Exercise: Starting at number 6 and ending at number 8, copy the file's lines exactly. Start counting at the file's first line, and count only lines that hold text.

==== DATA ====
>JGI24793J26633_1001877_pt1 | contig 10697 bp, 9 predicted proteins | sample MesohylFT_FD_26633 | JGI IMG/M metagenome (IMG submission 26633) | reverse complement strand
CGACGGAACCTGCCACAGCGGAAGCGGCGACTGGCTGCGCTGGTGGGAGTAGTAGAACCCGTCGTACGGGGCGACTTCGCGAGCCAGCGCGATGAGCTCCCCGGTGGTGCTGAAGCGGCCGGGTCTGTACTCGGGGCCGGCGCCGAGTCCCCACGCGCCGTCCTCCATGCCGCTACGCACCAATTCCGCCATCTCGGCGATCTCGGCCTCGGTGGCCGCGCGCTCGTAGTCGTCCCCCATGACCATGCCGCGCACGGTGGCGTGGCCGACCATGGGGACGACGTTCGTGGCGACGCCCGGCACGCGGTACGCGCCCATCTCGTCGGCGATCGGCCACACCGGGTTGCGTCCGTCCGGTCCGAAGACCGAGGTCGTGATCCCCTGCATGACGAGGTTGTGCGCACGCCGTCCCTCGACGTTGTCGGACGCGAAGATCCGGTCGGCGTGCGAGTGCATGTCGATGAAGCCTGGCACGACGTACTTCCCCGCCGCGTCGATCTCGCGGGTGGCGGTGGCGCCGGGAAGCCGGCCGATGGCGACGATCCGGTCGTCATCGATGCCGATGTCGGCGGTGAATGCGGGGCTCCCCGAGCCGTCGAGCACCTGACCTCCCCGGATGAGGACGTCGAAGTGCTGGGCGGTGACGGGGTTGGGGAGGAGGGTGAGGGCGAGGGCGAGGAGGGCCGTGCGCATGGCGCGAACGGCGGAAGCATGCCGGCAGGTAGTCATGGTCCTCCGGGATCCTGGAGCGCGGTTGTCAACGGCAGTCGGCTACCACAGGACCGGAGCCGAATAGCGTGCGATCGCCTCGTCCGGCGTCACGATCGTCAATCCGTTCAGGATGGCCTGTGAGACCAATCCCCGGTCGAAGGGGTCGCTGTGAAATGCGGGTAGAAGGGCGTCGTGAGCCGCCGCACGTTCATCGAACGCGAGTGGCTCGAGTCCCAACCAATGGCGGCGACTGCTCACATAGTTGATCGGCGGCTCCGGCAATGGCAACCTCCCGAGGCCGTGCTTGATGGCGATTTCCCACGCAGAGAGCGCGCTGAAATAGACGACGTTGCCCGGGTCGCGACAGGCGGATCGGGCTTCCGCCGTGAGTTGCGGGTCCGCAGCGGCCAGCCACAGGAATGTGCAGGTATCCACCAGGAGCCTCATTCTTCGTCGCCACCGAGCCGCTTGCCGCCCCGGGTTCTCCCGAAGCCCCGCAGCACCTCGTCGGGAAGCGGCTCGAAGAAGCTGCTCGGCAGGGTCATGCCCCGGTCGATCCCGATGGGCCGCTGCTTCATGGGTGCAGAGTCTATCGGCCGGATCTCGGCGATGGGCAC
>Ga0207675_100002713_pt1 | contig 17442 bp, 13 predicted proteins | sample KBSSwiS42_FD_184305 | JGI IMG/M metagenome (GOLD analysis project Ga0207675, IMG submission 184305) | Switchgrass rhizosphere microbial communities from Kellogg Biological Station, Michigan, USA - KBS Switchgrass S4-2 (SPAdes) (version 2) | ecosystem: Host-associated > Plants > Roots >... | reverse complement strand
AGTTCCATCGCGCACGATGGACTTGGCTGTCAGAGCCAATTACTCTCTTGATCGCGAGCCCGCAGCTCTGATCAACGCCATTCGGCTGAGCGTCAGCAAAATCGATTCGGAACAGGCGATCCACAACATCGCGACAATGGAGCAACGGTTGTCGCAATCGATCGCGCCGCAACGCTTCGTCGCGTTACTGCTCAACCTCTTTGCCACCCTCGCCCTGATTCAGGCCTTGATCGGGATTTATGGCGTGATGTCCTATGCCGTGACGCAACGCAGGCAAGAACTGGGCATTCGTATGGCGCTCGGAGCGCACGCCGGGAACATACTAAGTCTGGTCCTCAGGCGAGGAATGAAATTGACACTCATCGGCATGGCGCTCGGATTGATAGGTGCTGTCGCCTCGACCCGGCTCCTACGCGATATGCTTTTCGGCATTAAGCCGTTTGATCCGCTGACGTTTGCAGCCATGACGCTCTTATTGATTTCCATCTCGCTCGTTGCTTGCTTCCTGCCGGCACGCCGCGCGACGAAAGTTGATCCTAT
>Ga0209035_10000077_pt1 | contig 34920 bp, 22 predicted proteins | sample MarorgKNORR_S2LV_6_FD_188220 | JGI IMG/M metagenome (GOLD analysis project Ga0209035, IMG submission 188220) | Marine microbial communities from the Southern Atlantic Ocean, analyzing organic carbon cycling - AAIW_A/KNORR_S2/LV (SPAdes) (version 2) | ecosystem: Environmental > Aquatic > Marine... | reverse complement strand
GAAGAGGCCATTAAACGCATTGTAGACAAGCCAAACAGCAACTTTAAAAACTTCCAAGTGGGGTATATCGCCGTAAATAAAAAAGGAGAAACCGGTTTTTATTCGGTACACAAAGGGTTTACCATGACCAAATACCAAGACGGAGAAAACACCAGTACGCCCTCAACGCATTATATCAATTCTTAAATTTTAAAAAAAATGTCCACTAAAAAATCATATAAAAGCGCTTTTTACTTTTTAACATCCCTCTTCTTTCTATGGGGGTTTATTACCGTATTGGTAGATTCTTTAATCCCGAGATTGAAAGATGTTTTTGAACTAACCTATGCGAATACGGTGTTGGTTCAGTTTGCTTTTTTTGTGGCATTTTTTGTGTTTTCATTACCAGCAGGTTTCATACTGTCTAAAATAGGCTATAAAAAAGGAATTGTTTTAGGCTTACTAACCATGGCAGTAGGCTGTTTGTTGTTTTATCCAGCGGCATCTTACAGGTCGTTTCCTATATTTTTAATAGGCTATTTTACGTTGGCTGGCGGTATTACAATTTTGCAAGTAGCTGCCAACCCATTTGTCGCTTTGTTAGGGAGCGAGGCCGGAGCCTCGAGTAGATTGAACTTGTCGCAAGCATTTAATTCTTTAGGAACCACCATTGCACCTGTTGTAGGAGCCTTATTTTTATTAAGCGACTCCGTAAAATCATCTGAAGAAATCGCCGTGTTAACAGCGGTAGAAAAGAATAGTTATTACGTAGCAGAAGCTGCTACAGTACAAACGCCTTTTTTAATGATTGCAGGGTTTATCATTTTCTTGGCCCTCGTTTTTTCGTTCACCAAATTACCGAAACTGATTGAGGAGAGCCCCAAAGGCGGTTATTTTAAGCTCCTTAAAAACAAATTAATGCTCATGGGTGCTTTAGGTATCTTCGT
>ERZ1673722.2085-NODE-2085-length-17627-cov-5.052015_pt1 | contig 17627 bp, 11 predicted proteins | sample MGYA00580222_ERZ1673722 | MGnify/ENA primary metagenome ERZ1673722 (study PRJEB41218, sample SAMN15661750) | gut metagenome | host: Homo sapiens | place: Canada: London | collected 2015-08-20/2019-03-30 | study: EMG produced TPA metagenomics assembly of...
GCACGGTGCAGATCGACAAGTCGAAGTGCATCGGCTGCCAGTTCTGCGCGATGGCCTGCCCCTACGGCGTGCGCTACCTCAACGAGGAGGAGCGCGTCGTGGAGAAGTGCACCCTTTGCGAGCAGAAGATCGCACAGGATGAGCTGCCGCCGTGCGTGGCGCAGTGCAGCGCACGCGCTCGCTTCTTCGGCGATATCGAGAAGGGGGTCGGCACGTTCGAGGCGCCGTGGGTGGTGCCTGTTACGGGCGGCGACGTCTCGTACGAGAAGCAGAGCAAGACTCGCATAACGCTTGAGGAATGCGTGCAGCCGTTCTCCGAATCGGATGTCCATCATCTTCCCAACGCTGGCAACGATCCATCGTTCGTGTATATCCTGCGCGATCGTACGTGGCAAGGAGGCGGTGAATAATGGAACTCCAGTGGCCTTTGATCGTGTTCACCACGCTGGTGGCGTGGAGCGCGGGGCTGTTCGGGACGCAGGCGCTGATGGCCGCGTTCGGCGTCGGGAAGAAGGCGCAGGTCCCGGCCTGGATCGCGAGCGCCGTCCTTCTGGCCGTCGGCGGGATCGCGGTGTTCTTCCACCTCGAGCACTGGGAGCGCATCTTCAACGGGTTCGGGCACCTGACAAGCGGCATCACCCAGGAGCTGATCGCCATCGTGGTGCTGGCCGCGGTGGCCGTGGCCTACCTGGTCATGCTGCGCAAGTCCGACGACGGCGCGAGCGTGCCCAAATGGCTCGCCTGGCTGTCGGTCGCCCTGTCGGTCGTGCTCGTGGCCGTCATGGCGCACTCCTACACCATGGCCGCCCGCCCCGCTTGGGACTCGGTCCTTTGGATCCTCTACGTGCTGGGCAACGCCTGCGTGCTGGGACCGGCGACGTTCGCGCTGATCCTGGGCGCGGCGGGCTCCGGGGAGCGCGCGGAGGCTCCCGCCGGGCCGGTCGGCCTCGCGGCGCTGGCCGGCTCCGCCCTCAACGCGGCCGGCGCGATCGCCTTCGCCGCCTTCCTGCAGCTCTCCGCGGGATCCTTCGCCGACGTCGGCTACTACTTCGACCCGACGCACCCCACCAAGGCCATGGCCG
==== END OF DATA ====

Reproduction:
GAAGAGGCCATTAAACGCATTGTAGACAAGCCAAACAGCAACTTTAAAAACTTCCAAGTGGGGTATATCGCCGTAAATAAAAAAGGAGAAACCGGTTTTTATTCGGTACACAAAGGGTTTACCATGACCAAATACCAAGACGGAGAAAACACCAGTACGCCCTCAACGCATTATATCAATTCTTAAATTTTAAAAAAAATGTCCACTAAAAAATCATATAAAAGCGCTTTTTACTTTTTAACATCCCTCTTCTTTCTATGGGGGTTTATTACCGTATTGGTAGATTCTTTAATCCCGAGATTGAAAGATGTTTTTGAACTAACCTATGCGAATACGGTGTTGGTTCAGTTTGCTTTTTTTGTGGCATTTTTTGTGTTTTCATTACCAGCAGGTTTCATACTGTCTAAAATAGGCTATAAAAAAGGAATTGTTTTAGGCTTACTAACCATGGCAGTAGGCTGTTTGTTGTTTTATCCAGCGGCATCTTACAGGTCGTTTCCTATATTTTTAATAGGCTATTTTACGTTGGCTGGCGGTATTACAATTTTGCAAGTAGCTGCCAACCCATTTGTCGCTTTGTTAGGGAGCGAGGCCGGAGCCTCGAGTAGATTGAACTTGTCGCAAGCATTTAATTCTTTAGGAACCACCATTGCACCTGTTGTAGGAGCCTTATTTTTATTAAGCGACTCCGTAAAATCATCTGAAGAAATCGCCGTGTTAACAGCGGTAGAAAAGAATAGTTATTACGTAGCAGAAGCTGCTACAGTACAAACGCCTTTTTTAATGATTGCAGGGTTTATCATTTTCTTGGCCCTCGTTTTTTCGTTCACCAAATTACCGAAACTGATTGAGGAGAGCCCCAAAGGCGGTTATTTTAAGCTCCTTAAAAACAAATTAATGCTCATGGGTGCTTTAGGTATCTTCGT
>ERZ1673722.2085-NODE-2085-length-17627-cov-5.052015_pt1 | contig 17627 bp, 11 predicted proteins | sample MGYA00580222_ERZ1673722 | MGnify/ENA primary metagenome ERZ1673722 (study PRJEB41218, sample SAMN15661750) | gut metagenome | host: Homo sapiens | place: Canada: London | collected 2015-08-20/2019-03-30 | study: EMG produced TPA metagenomics assembly of...
GCACGGTGCAGATCGACAAGTCGAAGTGCATCGGCTGCCAGTTCTGCGCGATGGCCTGCCCCTACGGCGTGCGCTACCTCAACGAGGAGGAGCGCGTCGTGGAGAAGTGCACCCTTTGCGAGCAGAAGATCGCACAGGATGAGCTGCCGCCGTGCGTGGCGCAGTGCAGCGCACGCGCTCGCTTCTTCGGCGATATCGAGAAGGGGGTCGGCACGTTCGAGGCGCCGTGGGTGGTGCCTGTTACGGGCGGCGACGTCTCGTACGAGAAGCAGAGCAAGACTCGCATAACGCTTGAGGAATGCGTGCAGCCGTTCTCCGAATCGGATGTCCATCATCTTCCCAACGCTGGCAACGATCCATCGTTCGTGTATATCCTGCGCGATCGTACGTGGCAAGGAGGCGGTGAATAATGGAACTCCAGTGGCCTTTGATCGTGTTCACCACGCTGGTGGCGTGGAGCGCGGGGCTGTTCGGGACGCAGGCGCTGATGGCCGCGTTCGGCGTCGGGAAGAAGGCGCAGGTCCCGGCCTGGATCGCGAGCGCCGTCCTTCTGGCCGTCGGCGGGATCGCGGTGTTCTTCCACCTCGAGCACTGGGAGCGCATCTTCAACGGGTTCGGGCACCTGACAAGCGGCATCACCCAGGAGCTGATCGCCATCGTGGTGCTGGCCGCGGTGGCCGTGGCCTACCTGGTCATGCTGCGCAAGTCCGACGACGGCGCGAGCGTGCCCAAATGGCTCGCCTGGCTGTCGGTCGCCCTGTCGGTCGTGCTCGTGGCCGTCATGGCGCACTCCTACACCATGGCCGCCCGCCCCGCTTGGGACTCGGTCCTTTGGATCCTCTACGTGCTGGGCAACGCCTGCGTGCTGGGACCGGCGACGTTCGCGCTGATCCTGGGCGCGGCGGGCTCCGGGGAGCGCGCGGAGGCTCCCGCCGGGCCGGTCGGCCTCGCGGCGCTGGCCGGCTCCGCCCTCAACGCGGCCGGCGCGATCGCCTTCGCCGCCTTCCTGCAGCTCTCCGCGGGATCCTTCGCCGACGTCGGCTACTACTTCGACCCGACGCACCCCACCAAGGCCATGGCCG